These materials are squished in the feeder so they under-feed.  Because the feeder is moving the surface of the filament through the feeder at some specific amount but the cross section of the filament is now squeezed smaller.  So it's less volume than the printer thinks it is.  So sometimes you need to crank up the flow but if you go to high the pressure continues to build forever or until something gives.  The thing that usually gives is you get spaghetti in the feeder.  Set the feeder pressure to the minimum.  There is a screw hole - use the same allen wrench for all other screws on the printer and loosen that (CCW) until the mark is all the way up.  That will squeeze the filament less.

     

    Use the high end of the recommended temp range for the material.

     

    Be prepared to print as slow as 10mm/sec.

     

    Print a small cube (maybe 30mm) with 100% infill.  Adjust things in the tune menu until you can't see any gaps in the infill.  Don't overextrude - it will plow troughs with snowbanks if you are overextruding.  Settings to adjust: flow, speed, temp.  Keep good notes.

     

    Unspool a meter or so of filament behind the printer.  It hangs like a string.  put one drop of oil per meter.  The bowden should always have lots of small droplets in it.  Use any mineral oil such as "3 in 1" or "sewing machine oil".  Even baby oil should work.  Set a timer and every 60 minutes (or whatever works) unspool another meter of filament until it almost touches the floor and add another drop of oil below the feeder to dribble down the filament.

     

     


    I've read all of this, and I got 2 reactions out of it:
    - WOW, you definitely know your stuff. 
    - Now I'm scared.

    It doesn't sound difficult, but it sounds complex. It kinda defeats the premise I'm going for, which is a new and faster manufacturing process for soft robots (as explained in my previous comment).
    I'm not sure I have the means to be present every hour to unspool filament.

    Without wanting to get off-topic, since this question is related to my research in soft robot manufacture, do you have any specific advice for printing settings/tips for PVA or BVOH filaments? I have the spreadsheets, but you might have some additional info. Plus, keep in mind that I want to use them as the main filament, not the support one.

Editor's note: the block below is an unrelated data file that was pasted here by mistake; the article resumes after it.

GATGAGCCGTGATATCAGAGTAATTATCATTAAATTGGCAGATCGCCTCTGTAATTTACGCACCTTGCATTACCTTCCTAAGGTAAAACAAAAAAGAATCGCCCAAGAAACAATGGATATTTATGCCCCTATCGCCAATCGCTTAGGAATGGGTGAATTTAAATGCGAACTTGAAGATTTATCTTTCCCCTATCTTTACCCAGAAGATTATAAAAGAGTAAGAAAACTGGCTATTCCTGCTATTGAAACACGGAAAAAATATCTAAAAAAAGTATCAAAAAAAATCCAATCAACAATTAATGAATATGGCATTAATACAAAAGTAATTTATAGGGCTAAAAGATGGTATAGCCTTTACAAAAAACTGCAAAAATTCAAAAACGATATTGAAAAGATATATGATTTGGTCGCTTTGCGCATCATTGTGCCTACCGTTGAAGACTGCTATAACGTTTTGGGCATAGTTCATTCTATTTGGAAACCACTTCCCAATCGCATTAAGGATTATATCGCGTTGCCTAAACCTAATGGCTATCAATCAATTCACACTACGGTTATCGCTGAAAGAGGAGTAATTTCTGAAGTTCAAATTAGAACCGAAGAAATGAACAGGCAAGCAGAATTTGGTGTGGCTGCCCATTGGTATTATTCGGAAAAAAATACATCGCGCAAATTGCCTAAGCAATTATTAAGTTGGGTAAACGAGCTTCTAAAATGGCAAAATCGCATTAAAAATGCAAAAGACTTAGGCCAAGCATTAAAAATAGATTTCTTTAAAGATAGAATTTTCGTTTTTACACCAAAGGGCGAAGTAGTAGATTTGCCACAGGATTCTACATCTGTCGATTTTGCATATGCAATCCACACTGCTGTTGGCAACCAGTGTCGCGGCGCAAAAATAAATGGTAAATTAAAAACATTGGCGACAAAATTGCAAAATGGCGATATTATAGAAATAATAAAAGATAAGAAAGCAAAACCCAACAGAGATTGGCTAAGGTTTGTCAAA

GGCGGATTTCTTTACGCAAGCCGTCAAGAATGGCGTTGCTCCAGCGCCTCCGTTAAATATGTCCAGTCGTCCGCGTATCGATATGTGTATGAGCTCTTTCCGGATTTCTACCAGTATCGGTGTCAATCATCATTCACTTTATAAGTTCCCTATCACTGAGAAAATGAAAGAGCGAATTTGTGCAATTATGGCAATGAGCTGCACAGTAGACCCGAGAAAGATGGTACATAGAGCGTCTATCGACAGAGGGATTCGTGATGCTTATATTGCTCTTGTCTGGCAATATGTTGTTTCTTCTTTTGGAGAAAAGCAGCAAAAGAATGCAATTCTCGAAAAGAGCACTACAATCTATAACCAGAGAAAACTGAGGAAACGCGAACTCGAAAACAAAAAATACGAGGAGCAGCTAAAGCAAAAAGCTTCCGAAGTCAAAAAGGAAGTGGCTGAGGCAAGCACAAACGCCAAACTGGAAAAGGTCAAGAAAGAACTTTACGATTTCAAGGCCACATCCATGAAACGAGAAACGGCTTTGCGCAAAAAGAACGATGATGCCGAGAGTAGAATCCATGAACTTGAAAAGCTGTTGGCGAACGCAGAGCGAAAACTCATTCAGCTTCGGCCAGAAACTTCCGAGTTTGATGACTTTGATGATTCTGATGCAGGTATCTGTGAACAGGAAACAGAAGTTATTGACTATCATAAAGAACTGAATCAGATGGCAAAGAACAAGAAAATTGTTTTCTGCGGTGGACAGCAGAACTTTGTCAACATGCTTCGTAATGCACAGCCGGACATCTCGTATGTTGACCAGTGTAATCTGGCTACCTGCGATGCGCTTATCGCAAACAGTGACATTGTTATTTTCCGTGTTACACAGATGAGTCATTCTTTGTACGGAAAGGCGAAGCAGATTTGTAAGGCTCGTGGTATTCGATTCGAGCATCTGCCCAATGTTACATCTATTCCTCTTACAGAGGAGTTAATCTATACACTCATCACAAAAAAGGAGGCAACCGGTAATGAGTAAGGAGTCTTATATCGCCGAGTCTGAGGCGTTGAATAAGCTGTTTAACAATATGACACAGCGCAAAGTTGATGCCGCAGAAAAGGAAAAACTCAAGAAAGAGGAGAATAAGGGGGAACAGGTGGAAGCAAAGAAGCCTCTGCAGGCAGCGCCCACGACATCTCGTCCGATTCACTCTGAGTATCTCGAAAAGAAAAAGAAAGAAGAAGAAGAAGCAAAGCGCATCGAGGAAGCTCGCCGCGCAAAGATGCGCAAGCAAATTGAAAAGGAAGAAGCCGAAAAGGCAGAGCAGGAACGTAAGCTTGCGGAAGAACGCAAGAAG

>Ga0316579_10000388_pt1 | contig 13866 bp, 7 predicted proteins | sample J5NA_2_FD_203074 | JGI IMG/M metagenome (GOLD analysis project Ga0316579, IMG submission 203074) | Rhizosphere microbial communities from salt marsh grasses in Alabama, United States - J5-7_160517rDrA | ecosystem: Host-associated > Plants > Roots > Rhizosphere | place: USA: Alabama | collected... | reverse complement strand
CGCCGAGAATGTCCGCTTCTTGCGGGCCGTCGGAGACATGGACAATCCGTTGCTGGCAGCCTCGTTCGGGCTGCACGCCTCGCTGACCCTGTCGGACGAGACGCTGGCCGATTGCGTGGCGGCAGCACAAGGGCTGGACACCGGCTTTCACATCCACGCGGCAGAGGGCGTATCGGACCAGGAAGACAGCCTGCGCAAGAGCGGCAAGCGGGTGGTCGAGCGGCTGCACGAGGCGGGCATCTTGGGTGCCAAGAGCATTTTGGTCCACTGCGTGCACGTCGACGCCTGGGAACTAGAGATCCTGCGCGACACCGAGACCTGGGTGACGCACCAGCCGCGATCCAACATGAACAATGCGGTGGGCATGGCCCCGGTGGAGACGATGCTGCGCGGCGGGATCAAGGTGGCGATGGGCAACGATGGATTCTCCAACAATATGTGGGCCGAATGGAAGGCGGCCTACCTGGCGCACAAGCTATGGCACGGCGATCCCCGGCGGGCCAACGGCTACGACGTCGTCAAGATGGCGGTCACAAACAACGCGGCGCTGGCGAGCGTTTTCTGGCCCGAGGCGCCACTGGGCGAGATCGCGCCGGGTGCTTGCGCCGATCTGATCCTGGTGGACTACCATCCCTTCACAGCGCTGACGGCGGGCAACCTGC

And thanks for the great amount of info you provided

    Edited by ATS_DEMUC
    typos
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    Posted · Best flexible filament for pneumatic actuators

    I don't know BVOH but the trick with PVA is to keep it very dry.  It absorbs water quickly (similar to nylon filaments).  So even a 10 hour print might be doing worse at the end of the print.  Certainly a few days having the spool on the back of the printer is going to "ruin" it.  But you can easily dry PVA.  i do it by unspooling the amount I need and sitting it on the heated bed with the spool on top and put a towel over all of that (and usually a blanket also) and letting it bake for 4 hours around 70C.

     

    I bought a liter of dessicant beads (color changing - they change color when they need recharging).  I put about 1/2 cup of the dessicant beads in a container with holes inside a 2 gallon zip lock and store the PVA in there.  Even with all that I often have to re-dry the PVA.

     

    You can tell if PVA is wet because you can see steam coming out of the nozzle when you first load the filament and extrude a little.

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    Posted · Best flexible filament for pneumatic actuators
    18 hours ago, gr5 said:

    the trick with PVA is to keep it very dry.


    I'm was a bit hesitant to heat the filament. We have a vacuum chamber, maybe I should use that too before every print. I did find odd that while printing PVA I used to hear a bit of crackling/popping, like when you are near a campfire and hear the wood crack. 
    Also, sometimes there are spots where the filament burns, there's two or three really small (like 1mm^2) brown patches on my prints. Maybe that's due do humidity aswell?

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    Posted · Best flexible filament for pneumatic actuators

    Vacuum and dessicant will help to dry filament, but may not be enough: you might need a bit of heat to shake the moisture loose from the plastic. If you are not sure about heating, don't go above handwarm: as long as you can comfortably touch it, it should be okay.

     

    Maybe a resin-printer could be suitable for your prints? Some resin-printers can print flexible, rubber-like materials, at least the expensive professional machines with polyjet systems. Ask around in your university if someone has such a machine? E.g. an Engineering-department, or Product Development Faculty, or so? Such machines can also do higher volumes and lots of parts at the same time.